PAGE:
The emergence of the BRIC (Brazil, Russia, India and China) nations as regional powers and future challengers to U.S. hegemony has been predicted by many, and is a topic of much debate among the IR community today. Interestingly, three of these nations have warred against each other in the past and, coincidentally or not, it was the nations that shared borders: India and China and China and Russia. This paper attempts an in-depth case study of the 1962 Sino-Indian conflict from an angle that differs from previous studies. Past explorations of this conflict have focused on domestic or the psychological motivations of political leaders for this abrupt war, but I will depart from these studies in assessing the conflict’s origin and exploring the reasons for its short duration. Employing a neorealist systems-level approach, I will attempt to explain how the structure of the international system both instigated the Sino-Indian confrontation and also limited the extent of the engagement.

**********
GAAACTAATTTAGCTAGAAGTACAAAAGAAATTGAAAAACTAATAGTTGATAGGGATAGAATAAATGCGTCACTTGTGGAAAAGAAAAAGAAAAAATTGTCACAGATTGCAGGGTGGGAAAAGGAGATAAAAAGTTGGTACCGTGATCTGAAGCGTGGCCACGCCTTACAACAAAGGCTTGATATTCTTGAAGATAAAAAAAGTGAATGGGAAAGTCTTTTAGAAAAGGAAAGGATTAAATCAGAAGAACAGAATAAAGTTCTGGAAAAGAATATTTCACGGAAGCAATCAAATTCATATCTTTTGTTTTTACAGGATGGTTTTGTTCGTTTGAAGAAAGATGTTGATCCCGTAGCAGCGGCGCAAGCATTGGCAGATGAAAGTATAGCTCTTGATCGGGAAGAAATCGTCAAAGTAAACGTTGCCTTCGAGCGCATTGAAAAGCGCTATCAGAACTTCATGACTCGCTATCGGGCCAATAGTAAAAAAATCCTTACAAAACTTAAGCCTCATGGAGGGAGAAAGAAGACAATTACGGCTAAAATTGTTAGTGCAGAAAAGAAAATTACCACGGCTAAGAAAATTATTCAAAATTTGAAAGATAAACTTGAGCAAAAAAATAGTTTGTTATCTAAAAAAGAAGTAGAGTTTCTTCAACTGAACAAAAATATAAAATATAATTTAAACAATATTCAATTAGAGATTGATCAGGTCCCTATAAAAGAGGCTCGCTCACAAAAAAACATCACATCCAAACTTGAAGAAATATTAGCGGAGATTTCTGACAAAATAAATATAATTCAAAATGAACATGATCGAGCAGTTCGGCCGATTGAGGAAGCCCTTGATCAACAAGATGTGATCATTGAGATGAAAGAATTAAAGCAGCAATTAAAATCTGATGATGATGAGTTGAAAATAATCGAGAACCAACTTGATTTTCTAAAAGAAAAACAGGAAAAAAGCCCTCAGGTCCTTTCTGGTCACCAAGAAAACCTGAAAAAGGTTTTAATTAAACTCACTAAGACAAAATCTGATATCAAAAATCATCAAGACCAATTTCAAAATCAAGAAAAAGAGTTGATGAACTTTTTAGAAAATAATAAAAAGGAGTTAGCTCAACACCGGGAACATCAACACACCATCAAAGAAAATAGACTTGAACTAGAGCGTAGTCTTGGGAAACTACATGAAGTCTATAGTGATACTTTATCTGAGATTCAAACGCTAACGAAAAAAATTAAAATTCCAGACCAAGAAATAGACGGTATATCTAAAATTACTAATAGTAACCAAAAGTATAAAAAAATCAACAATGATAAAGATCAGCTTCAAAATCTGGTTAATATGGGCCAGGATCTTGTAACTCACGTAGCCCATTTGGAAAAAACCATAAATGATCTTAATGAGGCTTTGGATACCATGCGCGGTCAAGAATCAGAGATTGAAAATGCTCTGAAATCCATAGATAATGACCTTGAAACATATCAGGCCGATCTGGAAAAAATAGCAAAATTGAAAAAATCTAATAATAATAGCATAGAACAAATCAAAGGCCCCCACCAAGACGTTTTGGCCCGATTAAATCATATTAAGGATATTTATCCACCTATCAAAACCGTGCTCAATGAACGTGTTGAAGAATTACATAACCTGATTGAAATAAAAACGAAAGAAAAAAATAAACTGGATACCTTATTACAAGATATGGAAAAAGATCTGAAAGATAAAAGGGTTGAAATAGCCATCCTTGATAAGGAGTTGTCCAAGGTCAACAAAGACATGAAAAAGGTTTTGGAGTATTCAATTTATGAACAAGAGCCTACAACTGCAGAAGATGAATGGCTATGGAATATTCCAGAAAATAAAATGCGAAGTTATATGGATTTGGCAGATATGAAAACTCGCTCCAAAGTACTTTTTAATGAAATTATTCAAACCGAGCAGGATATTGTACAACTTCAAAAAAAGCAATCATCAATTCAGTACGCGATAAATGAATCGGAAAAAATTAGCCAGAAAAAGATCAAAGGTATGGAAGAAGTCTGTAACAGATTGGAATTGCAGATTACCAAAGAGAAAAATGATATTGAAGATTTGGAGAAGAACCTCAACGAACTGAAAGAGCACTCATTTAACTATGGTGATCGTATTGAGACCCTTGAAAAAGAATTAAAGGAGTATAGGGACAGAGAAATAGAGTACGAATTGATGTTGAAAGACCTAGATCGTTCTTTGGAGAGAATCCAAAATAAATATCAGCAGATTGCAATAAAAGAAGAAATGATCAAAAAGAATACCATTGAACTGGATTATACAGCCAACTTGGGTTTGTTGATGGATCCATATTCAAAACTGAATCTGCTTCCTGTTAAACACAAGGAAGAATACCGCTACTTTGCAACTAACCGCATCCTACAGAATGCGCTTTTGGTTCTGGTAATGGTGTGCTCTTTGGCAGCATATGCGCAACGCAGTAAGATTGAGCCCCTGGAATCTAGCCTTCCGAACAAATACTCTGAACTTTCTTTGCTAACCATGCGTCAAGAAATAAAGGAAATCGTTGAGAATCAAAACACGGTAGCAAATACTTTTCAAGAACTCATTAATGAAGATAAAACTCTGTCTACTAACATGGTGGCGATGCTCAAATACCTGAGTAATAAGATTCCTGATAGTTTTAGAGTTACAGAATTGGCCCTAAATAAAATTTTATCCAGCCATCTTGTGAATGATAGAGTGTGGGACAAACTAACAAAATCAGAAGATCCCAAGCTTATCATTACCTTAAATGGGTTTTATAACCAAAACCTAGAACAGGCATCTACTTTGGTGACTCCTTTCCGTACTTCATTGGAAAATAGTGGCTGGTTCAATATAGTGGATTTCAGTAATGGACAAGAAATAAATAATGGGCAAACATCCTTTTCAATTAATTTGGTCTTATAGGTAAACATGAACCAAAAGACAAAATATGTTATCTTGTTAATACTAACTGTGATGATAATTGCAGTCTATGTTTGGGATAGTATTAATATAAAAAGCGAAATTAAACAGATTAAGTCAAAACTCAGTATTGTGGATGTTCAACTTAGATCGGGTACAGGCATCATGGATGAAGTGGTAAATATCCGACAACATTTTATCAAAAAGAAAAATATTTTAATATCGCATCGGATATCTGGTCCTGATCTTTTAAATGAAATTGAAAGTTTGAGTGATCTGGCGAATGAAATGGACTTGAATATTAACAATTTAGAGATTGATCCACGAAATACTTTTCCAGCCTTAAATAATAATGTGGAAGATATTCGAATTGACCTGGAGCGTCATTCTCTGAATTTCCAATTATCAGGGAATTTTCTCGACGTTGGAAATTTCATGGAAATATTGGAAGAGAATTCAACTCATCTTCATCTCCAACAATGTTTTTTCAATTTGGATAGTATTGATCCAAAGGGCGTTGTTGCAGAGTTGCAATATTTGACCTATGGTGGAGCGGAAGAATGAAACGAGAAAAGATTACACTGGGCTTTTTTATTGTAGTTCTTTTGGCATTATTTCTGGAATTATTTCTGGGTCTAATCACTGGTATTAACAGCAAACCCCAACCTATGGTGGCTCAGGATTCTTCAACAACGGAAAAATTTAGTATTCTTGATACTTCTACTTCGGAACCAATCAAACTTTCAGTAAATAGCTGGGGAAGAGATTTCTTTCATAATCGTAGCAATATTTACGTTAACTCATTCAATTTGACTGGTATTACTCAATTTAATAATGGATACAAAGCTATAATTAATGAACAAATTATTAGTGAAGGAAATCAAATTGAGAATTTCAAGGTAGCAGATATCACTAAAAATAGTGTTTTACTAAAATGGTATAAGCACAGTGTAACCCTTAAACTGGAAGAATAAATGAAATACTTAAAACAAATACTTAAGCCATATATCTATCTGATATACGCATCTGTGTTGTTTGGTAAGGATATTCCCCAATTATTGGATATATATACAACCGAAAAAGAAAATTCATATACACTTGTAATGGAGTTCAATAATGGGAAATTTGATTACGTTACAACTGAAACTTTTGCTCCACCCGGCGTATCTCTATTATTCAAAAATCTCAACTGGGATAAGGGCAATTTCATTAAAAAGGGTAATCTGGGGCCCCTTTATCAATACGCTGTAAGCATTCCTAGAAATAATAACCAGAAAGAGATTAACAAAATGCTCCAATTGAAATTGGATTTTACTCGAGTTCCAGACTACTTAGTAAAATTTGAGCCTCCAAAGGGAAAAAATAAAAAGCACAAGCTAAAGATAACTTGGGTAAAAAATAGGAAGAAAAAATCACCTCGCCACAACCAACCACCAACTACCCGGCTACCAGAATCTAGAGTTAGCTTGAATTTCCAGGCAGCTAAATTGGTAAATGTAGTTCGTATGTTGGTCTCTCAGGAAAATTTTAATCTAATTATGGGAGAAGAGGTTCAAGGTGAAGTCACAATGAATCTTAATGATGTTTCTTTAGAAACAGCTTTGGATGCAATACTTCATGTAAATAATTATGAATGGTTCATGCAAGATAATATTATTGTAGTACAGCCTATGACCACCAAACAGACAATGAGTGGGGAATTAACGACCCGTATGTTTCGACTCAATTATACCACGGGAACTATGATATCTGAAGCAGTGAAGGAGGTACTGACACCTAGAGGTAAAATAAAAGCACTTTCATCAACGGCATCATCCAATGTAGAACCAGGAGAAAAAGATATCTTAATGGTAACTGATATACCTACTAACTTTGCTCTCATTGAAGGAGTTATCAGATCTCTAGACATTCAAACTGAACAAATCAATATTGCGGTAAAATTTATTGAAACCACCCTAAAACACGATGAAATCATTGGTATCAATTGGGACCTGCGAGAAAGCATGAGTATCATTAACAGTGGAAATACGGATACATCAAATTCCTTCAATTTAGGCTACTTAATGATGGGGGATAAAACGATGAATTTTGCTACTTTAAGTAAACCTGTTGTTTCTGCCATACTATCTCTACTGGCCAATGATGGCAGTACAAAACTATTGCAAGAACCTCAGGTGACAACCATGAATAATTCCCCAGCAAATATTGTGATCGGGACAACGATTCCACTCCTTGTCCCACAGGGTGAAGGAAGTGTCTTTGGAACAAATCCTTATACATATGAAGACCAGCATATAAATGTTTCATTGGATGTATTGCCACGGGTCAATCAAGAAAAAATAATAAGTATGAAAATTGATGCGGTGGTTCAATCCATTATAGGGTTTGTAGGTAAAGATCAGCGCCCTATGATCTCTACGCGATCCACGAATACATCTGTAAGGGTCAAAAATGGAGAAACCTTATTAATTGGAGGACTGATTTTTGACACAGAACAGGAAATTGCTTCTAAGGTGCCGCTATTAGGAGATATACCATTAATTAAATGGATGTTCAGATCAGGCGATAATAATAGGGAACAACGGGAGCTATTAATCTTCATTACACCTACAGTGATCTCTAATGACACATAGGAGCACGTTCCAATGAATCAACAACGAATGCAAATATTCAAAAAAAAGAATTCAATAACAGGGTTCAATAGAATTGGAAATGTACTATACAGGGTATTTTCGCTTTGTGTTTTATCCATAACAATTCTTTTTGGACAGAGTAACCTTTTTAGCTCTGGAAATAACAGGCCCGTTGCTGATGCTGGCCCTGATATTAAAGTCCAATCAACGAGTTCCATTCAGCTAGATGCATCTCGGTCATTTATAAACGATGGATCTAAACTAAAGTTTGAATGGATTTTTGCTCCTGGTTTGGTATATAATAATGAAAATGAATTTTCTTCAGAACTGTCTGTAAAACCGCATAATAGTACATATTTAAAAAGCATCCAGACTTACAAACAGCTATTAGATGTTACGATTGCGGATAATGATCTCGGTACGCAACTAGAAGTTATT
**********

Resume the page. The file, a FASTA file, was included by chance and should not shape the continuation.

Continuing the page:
Aldo D. Abitbol, “Causes of the 1962 Sino-Indian War: A systems Level Approach,” Josef Korbel Journal of Advanced International Studies 1 (Summer 2009): 74-88.